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The king wrote the law. He gave it to his sons. They were to take it throughout the land.
The first went to the people. In each village he proclaimed, “Hear ye, hear ye, I bring you the words of the king. His word is law. You must obey it. You will be held accountable. Long live the king!”
The second went to the people. He didn’t like all the king’s laws. In each village he proclaimed, “Hear ye, hear ye, I bring you some of the words of the king. His word is the law, but it needed amending. I have done so. You may do your own amending. Obey what you want. You will be held accountable to the laws you think wise. Long live our evolving king!”
How did the people of the land view the sons? In the eyes of many, the first was rigid and arrogant. After all, his proclamation was really no more than, “Thus saith the king.” He comes across as sure of himself because he proclaims from a script given him by his father. And in the eyes of many, the second son was flexible and humble. After all, his proclamation was really no more than “Not sure if the king’s law is best.” He comes across as less sure of himself because he deviates from a script given him by his father and welcomes others to do the same.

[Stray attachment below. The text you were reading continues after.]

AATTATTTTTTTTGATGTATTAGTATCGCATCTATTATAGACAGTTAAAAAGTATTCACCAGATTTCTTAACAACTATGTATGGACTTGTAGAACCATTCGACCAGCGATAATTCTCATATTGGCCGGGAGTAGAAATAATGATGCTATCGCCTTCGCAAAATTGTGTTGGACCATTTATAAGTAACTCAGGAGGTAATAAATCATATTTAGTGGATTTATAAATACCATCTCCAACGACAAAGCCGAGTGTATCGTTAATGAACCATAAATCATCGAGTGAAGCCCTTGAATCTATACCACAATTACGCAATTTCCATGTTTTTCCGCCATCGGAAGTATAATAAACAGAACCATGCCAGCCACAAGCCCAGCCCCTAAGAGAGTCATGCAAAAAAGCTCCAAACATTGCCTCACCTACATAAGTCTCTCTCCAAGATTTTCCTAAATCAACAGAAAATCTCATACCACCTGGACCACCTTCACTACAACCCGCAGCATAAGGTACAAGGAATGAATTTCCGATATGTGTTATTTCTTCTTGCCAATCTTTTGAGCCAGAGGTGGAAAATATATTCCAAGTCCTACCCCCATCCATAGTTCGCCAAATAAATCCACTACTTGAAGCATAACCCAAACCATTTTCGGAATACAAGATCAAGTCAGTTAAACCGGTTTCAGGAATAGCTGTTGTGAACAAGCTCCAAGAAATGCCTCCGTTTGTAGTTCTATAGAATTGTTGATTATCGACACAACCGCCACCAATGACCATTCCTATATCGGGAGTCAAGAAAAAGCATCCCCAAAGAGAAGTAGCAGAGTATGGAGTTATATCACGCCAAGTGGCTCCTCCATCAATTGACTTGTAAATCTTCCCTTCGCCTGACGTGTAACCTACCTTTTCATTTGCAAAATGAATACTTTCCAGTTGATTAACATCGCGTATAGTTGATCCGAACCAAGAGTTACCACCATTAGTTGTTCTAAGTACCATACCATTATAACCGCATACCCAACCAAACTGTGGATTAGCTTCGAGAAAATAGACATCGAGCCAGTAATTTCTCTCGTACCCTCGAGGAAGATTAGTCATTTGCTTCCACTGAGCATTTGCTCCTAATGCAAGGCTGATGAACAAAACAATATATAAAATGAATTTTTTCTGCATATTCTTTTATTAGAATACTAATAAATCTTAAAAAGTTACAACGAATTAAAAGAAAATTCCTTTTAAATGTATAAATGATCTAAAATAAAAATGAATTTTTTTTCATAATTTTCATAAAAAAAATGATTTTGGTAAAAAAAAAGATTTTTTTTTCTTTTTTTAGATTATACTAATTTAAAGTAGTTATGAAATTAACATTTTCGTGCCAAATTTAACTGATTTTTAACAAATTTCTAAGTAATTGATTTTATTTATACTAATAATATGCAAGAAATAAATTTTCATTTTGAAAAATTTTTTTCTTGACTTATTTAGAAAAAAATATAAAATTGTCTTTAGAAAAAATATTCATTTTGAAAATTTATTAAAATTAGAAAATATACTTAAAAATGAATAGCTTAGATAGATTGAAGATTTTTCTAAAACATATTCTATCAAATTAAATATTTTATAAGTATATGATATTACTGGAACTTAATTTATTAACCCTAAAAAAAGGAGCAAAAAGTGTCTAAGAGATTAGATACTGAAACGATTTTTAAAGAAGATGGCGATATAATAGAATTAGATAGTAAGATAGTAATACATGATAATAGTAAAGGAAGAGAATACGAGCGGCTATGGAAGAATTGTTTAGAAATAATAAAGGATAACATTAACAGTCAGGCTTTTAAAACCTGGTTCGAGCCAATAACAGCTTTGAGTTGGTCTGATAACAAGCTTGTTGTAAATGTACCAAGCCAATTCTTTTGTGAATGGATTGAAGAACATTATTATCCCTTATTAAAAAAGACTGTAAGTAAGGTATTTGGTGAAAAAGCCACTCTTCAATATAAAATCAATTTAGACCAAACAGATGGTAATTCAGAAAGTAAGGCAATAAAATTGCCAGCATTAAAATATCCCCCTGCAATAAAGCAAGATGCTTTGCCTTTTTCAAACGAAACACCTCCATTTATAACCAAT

And so it is today. Often times it’s those who believe in the authority and sufficiency of Scripture that are labeled arrogant. Trying to be faithful to the text, not wanting to add or subtract, they simply proclaim God’s Word. This is arrogant? But is not bowing to God and submitting to His Word a display of humility?
While those who banter that God’s Word is culturally bound and in need of a good shake ridding it of its outdated mores are held up as progressive thinkers. And because they take their dogma less seriously it is assumed they take themselves less seriously; therefore it is they who are humble. In reality, however, it is they who are arrogant; having the audacity to ignore, pick and choose, and change God’s Word.
William Shakespeare was no theologian, but he got it right in As You Like It. “The fool doth think he is wise, but the wise man knows himself to be a fool.”
And because we know we are quite capable of playing the fool at any time, we humbly submit to the Scriptures. Those who think they are wise enough to amend them are the arrogant ones.
Pastor Rich Hamlin
October 3, 2013